Friday, September 16, 2011

The winds of fall challenge my library role

For the 3rd time this week I heard that our budgets will probably be cut again by up to 25% next year. I also have heard principals are questioning the value of keeping librarians in the face of all these cuts. They ask the why keep a librarian if they can get a full FTE classroom teacher that make more of an impact on kids?

My neighboring district to the south who has district employed/building specific librarians have already cut 1/2 their HS & Middle School librarians and just this year cut 1/2 their elementary librarians. Other districts are headed the same way. What does a half time librarian look like? Well, due to equity discussions- one librarian often serves two schools (sometimes a few days in one school then another, sometimes full weeks).

I'm really curious how effective I would be if I was only 1/2 time in a school? If a teacher is collaborating with me and gets behind in curriculum, maybe I can't float back and forth. How can I build relationships and trust so that I can collaborate if I'm only part time?

Perhaps a bigger issue is what is the role that librarians or teaching/collaborates will be playing in their buildings in the future?

Will we be Learning Specialists who focus more on professional development and 21st century learning standards as Allison Zmuda, Violet H. Harada suggest. Will we be developing a Learning Commons or instructional Facilitators as Koechlin Luhtala and Loertscher suggest? (February 2011 page 20)

I think if we are really going to be an active part of the future learning for our schools, we need to play an active role in the change that is coming. There may be some parts of our jobs that it is time for us to let go- perhaps some carry over from the "old librarian model". I'm not sure what those are, but I wonder what things we aren't willing to let go that might hold us back from serving our staff and students? Are you willing to give up reading picture books? Book talks? Being the sole coordinator of your collection development? What things keep us from being able to collaborate with teachers, training staff, work to support student achievement and 21st century learning skills?

Hmmm. Lots of thinking for a Friday am. I would be very curious to hear your thoughts! What will the new role look like? What can we do to best help kids? Thanks for your help!

Thursday, August 25, 2011

Budget cut? Huge Classes? Make Lemonade!

We use the team teaching model in our school. There is a bright young social studies teacher teaming with an English teacher for the 10th grade Integrated Social Studies and English class. We are on an alternating block schedule but students attend this class every day and will end the year with 2 credits!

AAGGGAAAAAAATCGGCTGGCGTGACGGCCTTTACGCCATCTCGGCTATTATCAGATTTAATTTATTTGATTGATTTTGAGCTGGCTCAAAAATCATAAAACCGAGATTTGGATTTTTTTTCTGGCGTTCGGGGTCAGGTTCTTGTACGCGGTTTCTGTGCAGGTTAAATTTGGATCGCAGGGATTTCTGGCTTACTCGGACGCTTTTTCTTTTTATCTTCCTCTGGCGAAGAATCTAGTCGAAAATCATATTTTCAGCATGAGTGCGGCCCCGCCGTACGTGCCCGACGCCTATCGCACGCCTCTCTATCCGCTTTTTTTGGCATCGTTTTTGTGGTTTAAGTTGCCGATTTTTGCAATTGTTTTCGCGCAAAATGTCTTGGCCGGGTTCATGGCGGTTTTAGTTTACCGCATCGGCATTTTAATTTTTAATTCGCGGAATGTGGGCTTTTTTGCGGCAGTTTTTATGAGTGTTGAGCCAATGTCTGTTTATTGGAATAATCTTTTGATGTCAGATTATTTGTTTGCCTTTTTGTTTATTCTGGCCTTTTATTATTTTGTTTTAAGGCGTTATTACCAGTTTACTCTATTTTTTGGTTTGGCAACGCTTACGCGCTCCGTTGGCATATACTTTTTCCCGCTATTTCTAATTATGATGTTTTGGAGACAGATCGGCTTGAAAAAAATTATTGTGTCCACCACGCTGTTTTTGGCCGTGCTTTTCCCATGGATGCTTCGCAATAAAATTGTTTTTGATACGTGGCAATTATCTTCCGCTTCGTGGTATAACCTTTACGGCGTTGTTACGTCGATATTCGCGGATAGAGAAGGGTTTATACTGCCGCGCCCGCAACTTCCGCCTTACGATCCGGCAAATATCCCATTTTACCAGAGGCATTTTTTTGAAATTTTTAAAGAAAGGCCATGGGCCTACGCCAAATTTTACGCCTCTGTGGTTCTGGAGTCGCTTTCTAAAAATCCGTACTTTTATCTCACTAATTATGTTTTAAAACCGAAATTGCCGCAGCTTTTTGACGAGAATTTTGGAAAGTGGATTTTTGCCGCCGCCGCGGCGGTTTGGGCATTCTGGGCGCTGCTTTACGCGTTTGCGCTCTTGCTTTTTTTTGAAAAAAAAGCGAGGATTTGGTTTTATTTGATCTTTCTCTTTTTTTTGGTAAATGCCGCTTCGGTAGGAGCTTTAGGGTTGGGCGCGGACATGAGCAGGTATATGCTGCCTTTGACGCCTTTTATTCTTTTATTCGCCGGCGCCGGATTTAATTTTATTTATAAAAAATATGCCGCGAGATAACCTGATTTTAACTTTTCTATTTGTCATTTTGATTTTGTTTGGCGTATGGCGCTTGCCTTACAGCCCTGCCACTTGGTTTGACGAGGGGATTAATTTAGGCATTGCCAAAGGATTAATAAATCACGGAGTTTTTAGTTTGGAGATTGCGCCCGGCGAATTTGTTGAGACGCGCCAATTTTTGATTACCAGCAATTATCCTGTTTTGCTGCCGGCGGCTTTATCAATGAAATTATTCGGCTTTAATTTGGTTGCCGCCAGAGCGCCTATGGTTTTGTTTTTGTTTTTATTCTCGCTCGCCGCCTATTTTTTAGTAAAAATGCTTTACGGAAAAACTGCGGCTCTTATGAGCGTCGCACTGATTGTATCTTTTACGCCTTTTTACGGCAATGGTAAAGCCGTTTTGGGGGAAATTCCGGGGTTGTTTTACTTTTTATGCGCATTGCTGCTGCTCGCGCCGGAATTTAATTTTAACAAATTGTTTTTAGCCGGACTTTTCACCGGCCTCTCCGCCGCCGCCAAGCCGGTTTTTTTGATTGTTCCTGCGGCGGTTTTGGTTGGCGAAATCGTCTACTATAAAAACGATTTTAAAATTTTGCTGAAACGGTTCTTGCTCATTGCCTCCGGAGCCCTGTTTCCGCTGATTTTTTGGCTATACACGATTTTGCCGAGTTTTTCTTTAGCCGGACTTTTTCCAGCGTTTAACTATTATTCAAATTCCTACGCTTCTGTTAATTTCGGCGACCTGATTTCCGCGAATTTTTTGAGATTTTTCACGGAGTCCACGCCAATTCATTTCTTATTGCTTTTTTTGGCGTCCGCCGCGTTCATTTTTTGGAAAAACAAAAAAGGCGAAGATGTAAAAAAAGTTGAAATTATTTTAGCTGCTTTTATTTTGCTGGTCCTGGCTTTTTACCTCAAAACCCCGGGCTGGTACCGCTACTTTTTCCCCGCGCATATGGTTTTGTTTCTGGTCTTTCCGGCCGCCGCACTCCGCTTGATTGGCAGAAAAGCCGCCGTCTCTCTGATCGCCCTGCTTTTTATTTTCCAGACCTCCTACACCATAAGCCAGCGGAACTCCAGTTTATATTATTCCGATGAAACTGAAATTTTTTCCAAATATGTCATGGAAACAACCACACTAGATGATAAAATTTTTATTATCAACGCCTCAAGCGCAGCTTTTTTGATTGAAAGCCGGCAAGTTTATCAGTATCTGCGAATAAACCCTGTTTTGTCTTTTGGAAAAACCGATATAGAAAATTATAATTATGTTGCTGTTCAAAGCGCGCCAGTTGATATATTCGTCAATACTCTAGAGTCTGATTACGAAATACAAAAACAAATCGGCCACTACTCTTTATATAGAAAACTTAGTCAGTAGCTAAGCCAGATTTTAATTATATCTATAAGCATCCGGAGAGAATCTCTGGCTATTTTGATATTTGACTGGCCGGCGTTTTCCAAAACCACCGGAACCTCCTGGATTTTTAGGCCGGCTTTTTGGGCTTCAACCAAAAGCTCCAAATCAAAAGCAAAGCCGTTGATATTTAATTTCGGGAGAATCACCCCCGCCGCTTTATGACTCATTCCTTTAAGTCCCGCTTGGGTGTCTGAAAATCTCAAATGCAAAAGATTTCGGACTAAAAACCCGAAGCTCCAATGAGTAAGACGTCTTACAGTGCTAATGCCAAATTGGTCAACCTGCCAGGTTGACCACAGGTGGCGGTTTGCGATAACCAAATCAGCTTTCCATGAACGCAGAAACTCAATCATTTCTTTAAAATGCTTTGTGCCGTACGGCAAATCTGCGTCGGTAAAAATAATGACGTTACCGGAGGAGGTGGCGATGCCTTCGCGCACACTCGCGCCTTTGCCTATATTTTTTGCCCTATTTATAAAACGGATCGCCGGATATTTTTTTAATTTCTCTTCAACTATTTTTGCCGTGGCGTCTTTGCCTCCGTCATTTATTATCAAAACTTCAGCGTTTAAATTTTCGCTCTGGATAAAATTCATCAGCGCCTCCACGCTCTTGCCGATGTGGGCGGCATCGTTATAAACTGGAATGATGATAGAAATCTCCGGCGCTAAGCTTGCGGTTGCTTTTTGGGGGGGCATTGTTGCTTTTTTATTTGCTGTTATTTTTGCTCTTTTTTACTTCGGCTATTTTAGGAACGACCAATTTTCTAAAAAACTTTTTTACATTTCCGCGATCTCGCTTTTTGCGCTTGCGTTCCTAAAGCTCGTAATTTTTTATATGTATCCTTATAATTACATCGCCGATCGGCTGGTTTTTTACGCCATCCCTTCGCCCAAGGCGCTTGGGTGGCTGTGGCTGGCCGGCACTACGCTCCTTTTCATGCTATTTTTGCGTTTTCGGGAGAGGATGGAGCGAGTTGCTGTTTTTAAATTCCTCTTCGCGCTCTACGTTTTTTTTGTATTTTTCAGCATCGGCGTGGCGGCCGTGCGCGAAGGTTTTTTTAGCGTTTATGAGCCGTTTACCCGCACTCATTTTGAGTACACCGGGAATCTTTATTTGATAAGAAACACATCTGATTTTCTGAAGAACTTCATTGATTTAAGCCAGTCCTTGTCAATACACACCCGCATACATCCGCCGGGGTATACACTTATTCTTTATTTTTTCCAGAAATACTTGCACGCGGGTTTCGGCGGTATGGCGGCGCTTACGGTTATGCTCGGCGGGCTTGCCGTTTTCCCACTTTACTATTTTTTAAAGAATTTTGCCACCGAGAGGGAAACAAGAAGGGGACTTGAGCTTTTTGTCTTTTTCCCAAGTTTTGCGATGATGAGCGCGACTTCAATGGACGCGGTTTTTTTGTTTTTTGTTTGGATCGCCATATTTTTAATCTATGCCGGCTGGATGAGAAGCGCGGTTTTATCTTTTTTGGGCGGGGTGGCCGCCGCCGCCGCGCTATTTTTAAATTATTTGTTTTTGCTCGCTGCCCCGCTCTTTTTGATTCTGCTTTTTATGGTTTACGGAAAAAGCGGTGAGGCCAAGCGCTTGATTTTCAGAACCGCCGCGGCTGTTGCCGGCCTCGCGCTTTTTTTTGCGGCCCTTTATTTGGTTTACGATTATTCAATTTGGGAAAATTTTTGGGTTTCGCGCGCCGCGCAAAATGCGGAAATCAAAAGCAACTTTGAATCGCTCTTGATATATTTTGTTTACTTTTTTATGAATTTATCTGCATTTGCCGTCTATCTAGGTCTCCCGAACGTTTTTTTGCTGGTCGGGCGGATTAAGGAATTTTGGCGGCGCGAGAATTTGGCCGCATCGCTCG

It is a great interactive class because students learn about the history, read and write about it- often debating or do hands on research or projects. The kids learn tons, and gain meaning through the video and audio presented in class.

But the class is big - almost 70+ kids in it. We take down the partition between to classrooms for that hour and use one huge room. Mr Carpenter effectively uses short video clips to emphasis points and up until today we have had a projector/screen on one end of the room.  We have been writing grants so that each teacher now has a projector and laptop (and raging sound system!). Just yesterday we were able to connect the two projectors together (with a 100' coax video cable through the ceiling), converter box/splitter for the VGA input from Mr Carpenter's Macintosh laptop. Learning is achieved!

I tell you this because I really think the librarians role is truly varied. I look forward to collaborating with both teachers very soon, but right now my work has been behind the scenes- troubleshooting to get this system working. Now, instruction can proceed seamlessly using technology in a way that highlights learning not impeding or  being and end to itself. I know student's learning is stengthened!

Lucky day to be a librarian!

Thursday, February 17, 2011

What is the value of a good teacher?

What a time we live in! Colorado just announced their educational cuts for next year. (see Denver Post)

But if you want to hear an interesting discussion on how teachers can measure their success - listen to a recent podcast from NPR's Planet Money's What is a teacher worth.  In it, he talks about how good teachers help kids be successful and then these students positively influence the gross national product.

The study highlighted in the podcast come from Eric Hanushek where he found that some teachers consistently produce higher performing students than their counterparts. These students then go on to be more productive and they earn systematically more money over their lifetime. These higher achieving student earnings result in an increased gross national product. The podcast takes the formula a bit further saying that a teacher with a class of 25 students that moves their students forward (in achievement)  is worth over 1/2 million dollars every year (in terms of added value to the economy).

If we know this why are we even considering increasing course loads or increasing class sizes as Bud the Teacher notes in his blog? In the long term aren't we just making the problem worse? There has to be a better way!